“John Carter,” which reportedly cost Disney around $250 million to produce, made $282 million worldwide — not enough to move much Mars-themed merch, and with marketing factored in, a disappointment for the studio. But it was labeled by the media as one of the Mouse’s costliest films. How quickly we forget. Last year’s Disney red planet-set pic, “Mars Needs Moms,” cost $150 million and grossed just $38 million worldwide.
Though still a costly venture for Universal, the $209 million-budgeted “Battleship” made enough overseas ($238 million) to keep it from the list of all-time B.O. clunkers. It doesn’t even rank as this year’s worst. Warner Bros. suffered an equal doozie with “Wrath of the Titans,” which cost $150 million to produce (and reportedly the same to market, though still more than “Battleship”) and topped out at almost $305 million globally.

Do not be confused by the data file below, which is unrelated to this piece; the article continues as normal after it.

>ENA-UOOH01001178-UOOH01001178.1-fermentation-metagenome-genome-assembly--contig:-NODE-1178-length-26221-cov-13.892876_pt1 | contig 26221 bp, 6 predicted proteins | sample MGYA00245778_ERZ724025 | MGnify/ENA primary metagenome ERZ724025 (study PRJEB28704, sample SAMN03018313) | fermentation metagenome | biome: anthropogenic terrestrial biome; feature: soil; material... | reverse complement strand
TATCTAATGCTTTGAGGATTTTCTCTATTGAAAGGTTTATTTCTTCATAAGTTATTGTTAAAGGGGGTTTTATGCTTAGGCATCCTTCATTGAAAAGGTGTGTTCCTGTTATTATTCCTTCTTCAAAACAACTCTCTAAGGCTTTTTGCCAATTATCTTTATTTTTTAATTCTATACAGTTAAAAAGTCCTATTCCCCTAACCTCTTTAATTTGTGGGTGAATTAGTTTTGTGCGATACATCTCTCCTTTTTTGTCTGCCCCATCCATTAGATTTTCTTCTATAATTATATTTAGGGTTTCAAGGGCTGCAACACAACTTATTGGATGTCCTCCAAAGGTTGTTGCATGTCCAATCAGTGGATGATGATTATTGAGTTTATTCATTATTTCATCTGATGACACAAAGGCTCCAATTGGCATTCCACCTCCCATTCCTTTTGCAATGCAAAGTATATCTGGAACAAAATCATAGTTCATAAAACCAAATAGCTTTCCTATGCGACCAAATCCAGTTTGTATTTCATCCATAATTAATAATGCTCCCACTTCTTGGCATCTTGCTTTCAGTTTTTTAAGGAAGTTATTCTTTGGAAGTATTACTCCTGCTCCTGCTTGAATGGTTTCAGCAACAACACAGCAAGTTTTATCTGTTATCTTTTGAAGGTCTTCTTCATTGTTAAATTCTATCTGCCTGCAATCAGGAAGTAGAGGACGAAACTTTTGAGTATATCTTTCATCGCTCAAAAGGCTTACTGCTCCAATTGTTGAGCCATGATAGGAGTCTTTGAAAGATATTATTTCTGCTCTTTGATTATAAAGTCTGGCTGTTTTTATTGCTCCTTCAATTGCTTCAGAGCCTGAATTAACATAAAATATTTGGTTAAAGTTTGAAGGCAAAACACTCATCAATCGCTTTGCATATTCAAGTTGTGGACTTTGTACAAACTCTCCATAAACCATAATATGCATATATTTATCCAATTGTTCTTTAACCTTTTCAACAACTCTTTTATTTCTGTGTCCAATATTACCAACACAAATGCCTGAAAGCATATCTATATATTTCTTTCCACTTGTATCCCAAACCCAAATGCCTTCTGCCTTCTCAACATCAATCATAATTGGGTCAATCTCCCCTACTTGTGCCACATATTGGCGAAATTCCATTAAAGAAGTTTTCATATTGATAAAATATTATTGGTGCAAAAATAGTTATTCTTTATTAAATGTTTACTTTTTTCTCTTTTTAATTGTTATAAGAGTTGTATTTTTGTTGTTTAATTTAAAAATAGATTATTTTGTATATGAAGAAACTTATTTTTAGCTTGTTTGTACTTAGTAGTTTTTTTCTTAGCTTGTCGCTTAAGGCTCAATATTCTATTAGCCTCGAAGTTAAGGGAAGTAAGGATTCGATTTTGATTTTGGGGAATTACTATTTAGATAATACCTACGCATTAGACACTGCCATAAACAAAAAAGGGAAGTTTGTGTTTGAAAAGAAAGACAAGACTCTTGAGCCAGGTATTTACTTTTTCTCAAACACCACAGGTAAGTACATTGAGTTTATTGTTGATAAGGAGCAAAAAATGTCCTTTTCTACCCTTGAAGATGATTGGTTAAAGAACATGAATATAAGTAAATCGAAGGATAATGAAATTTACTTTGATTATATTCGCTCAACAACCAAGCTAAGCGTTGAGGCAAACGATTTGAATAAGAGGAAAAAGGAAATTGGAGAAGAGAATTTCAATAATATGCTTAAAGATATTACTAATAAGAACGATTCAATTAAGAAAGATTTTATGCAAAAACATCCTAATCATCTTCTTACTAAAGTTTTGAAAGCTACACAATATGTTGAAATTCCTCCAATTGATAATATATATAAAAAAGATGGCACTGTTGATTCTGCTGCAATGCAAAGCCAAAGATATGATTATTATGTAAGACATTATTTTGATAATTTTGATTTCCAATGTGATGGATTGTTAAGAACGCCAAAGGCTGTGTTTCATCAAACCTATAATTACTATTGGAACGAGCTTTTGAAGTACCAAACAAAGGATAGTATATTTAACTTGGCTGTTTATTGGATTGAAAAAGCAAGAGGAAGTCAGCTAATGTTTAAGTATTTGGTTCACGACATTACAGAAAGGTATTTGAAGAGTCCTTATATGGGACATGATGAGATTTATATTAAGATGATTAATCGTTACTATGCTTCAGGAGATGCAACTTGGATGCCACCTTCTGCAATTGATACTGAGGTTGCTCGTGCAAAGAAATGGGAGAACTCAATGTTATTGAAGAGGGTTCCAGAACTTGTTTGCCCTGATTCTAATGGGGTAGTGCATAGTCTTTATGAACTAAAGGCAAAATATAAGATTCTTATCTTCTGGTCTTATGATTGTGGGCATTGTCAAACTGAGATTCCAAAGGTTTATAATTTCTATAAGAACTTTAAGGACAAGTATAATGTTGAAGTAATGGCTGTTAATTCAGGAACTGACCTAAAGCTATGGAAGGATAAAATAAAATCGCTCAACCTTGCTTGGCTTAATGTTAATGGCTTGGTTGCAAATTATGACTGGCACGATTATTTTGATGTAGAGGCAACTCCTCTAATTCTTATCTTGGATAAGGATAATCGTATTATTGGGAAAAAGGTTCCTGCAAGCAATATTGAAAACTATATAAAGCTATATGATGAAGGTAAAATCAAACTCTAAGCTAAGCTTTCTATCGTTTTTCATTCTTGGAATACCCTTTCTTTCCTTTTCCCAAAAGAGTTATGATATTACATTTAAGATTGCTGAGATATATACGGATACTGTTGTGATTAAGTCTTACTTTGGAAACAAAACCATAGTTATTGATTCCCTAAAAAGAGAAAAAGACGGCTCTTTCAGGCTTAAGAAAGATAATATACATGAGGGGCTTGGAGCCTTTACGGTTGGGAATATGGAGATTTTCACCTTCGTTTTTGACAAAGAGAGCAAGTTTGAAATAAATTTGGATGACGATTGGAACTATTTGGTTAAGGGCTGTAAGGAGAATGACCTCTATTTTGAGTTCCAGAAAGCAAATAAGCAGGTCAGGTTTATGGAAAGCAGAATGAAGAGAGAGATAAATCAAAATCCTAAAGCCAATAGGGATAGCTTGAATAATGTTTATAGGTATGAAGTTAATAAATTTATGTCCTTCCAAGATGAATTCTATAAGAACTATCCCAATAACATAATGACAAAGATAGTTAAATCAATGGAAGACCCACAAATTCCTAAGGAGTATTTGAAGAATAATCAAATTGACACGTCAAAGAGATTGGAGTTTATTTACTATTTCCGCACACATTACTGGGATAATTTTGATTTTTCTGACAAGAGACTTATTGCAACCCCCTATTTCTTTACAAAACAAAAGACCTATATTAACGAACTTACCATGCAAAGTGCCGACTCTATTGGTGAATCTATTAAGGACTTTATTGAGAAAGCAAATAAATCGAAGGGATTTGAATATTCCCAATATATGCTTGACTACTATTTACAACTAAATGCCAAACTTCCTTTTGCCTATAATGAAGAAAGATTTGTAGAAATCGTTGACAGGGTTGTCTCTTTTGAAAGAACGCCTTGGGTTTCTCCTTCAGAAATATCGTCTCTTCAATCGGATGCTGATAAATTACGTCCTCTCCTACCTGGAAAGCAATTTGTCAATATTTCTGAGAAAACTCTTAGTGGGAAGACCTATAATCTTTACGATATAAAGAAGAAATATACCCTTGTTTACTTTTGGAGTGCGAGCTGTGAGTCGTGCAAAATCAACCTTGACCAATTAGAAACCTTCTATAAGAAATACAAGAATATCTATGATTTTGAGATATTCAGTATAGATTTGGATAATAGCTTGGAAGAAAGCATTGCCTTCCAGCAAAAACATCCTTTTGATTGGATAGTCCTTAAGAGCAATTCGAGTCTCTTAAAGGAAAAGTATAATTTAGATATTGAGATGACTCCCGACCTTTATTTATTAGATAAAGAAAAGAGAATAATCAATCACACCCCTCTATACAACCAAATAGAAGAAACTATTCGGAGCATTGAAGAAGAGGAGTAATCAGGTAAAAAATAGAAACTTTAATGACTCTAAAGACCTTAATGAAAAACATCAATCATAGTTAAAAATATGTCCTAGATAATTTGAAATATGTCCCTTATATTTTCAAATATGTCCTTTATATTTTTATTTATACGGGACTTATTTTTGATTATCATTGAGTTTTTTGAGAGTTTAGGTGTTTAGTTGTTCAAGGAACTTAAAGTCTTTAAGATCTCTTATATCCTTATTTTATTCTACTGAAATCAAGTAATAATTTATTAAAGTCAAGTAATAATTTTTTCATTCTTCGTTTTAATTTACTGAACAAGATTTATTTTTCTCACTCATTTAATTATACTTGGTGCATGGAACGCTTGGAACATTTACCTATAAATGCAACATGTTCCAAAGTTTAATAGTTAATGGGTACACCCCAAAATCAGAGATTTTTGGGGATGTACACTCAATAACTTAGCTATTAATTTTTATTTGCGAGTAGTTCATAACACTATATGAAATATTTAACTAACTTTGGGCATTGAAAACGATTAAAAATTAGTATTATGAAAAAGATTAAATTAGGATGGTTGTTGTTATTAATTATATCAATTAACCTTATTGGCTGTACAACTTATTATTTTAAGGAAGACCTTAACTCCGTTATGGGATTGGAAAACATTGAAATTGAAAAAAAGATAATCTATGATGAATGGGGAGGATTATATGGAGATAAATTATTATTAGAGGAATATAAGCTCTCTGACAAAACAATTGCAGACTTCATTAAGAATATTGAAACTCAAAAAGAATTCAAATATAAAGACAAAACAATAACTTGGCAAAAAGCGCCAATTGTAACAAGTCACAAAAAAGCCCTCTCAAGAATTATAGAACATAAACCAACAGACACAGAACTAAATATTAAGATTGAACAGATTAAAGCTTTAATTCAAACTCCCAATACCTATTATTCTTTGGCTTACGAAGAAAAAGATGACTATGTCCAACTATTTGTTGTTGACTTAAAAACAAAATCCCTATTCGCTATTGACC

That said, the disappointment of “Carter,” “Battleship” and “Wrath” seems mild compared with the industry’s biggest bombs. For example, 2002’s “The Adventures of Pluto Nash” cost $100 million and returned just $7 million worldwide.
Several on-the-fence films this year have gone undetected, including Fox’s “Abraham Lincoln: Vampire Hunter,” and Par’s “The Dictator” — both of which have outgrossed their budget so far, though not by much when adding in marketing costs.
Only time will tell whether 2012’s iffy offerings will become profitable. In the meantime, some added perspective should help shrink the extremes.
Rachel Abrams and Marc Graser contributed to this report.